DUNEDIN, Florida -- Winning a full-season Minor League batting title is hard. First, a hitter must produce a high enough average to even be in the conversation. Batting average can be a fickle stat, bound by things outside the player's control, like good defensive plays or widely different hitting environments.
DUNEDIN, Florida -- Winning a full-season Minor League batting title is hard. First, a hitter must produce a high enough average to even be in the conversation. Batting average can be a fickle stat, bound by things outside the player's control, like good defensive plays or widely different hitting environments. Then there's the fact that in the Minors there are 120 different rosters of hitters from Class A to Triple-A. And there's the standard that if a player does well enough in one league, he'll be sent to a more challenging level, where his average is likely to dip.
Still, somebody has to finish atop the Minor League leaderboard in this particular category. Last year, it was Bo Bichette. The Blue Jays' No. 2 prospect wound up with a .362 average in 110 games between Class A Lansing and Class A Advanced Dunedin.
"It's probably pretty difficult," Bichette said of winning the batting title in his first full season.
"The circumstances we have aren't ideal," he explained. "The bus trips, the food we have available, the amount of sleep we get, all of that kind of stuff. We do our best to make it good for ourselves, but there are a lot of things you have to overcome that are not always on your side. It's awesome. It's definitely cool. But I have a lot of work left."
Therein lies the exciting part about MLB.com's No. 13 overall prospect. Winning two full-season Minor League batting titles in a row should be almost impossible. Yet entering 2018, it doesn't feel crazy to think Bichette could.
Start with the swing.
Batting from the right side, Bichette starts with a pretty big leg kick. That leg stays up perhaps a little longer than expected, only to be planted right at the moment of potential contact. When he starts to move his shoulders, he looks almost like a screw being driven into the ground, only to quickly spin the other way. What follows is often a ball screaming off his bat.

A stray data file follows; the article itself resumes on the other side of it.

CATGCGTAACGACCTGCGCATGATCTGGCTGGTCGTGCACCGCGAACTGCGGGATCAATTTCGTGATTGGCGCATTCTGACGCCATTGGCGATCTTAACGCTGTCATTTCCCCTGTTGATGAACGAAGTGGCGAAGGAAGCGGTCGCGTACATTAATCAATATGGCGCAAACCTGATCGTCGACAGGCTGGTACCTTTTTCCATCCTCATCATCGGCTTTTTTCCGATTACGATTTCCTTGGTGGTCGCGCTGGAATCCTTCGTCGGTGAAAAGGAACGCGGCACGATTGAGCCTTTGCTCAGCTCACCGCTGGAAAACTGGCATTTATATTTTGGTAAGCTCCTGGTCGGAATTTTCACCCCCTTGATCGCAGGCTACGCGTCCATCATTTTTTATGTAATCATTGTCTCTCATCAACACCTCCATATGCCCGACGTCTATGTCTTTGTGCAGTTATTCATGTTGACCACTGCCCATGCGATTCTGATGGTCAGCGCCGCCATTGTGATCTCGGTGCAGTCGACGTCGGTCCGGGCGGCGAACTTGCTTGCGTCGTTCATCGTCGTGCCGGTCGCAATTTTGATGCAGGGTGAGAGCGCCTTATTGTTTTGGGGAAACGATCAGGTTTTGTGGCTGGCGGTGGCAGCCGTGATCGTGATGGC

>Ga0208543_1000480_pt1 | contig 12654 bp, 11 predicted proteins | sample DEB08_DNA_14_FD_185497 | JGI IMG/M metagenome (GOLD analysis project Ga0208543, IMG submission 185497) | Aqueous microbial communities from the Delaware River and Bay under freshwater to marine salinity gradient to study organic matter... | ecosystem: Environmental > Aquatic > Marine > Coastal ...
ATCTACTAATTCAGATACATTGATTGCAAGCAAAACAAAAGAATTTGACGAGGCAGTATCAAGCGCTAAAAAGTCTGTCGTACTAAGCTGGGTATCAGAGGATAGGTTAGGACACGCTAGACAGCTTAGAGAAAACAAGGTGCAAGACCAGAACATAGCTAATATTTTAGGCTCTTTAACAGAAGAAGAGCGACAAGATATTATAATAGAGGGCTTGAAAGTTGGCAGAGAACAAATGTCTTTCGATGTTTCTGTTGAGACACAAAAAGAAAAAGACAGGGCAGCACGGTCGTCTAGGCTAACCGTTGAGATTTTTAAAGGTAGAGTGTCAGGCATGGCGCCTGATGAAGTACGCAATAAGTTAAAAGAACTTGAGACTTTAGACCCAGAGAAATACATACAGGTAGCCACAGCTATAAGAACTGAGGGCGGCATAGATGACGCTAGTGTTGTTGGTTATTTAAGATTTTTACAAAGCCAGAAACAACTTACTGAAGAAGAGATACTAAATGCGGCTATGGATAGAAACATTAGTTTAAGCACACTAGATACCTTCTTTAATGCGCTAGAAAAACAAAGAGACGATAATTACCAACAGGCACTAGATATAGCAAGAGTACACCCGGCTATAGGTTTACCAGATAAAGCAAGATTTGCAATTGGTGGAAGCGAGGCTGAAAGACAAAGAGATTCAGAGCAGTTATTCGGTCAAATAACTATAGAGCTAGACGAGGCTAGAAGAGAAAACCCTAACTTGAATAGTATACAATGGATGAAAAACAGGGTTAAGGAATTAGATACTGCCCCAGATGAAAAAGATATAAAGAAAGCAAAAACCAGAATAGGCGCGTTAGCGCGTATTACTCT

It's violent, but in a good way. And Bichette knows it.
"It's just natural," he said. "I try and be as natural as I can and hit the ball as far as I can and try to figure out how to be consistent in that. To be honest, I don't think it's weird. But I know that's kind of what the industry thinks. It's cool if that's weird, I guess."
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With all the moving parts involved and the potential complications they could cause against professional pitchers, the son of four-time All-Star Dante Bichette said no one has dared tell him to tweak his mechanics.
"No one's ever tried to fix it," he said. "I don't know if they saw I was hitting good or if they didn't want to mess with my dad."
Paternal intimidation aside, the Jays see a lot more than a series of movements when it comes to Bichette's offensive approach. They see a player with natural talents -- whether it comes from genes or elsewhere -- that allow the whole swing to synchronize perfectly. They also see an adaptability that allows the shortstop to get a hit in any situation.
"Bo is very competitive and he's very intense," Blue Jays director of player development Gil Kim said. "In each at-bat, he approaches with a mindset he wants to beat you. That's one of his greatest strengths. His bat speed and hand-eye coordination are well above-average, and we think that's what allows him to have the success he does. He also has a very advanced two-strike approach. He minimizes his movements with two strikes and he's still very dangerous. He's an advanced hitter."
It didn't take long for Bichette to show that skill set after he was selected in the second round of the 2016 Draft. The Florida native hit .427 in 22 games in the Rookie-level Gulf Coast League. That gaudy number was easily explained as the result of a high Draft pick doing well in a short sample. Early in 2017, however, it looked like Bichette's GCL prowess was just an early chapter in what could be a promising career. He was hitting over .400 as late as June 28 with Lansing. When he was promoted to Dunedin a couple weeks later, the average sat at .384; no one else in the Minors was hitting above .365.
"Honestly, I was waiting for it for a while," he said of the promotion, which he received while in Miami for the All-Star Futures Game. "It was more of a relief when they told me. I wouldn't say I was grateful because I thought I deserved it. But when it came, obviously, I was happy and super-excited for the next challenge."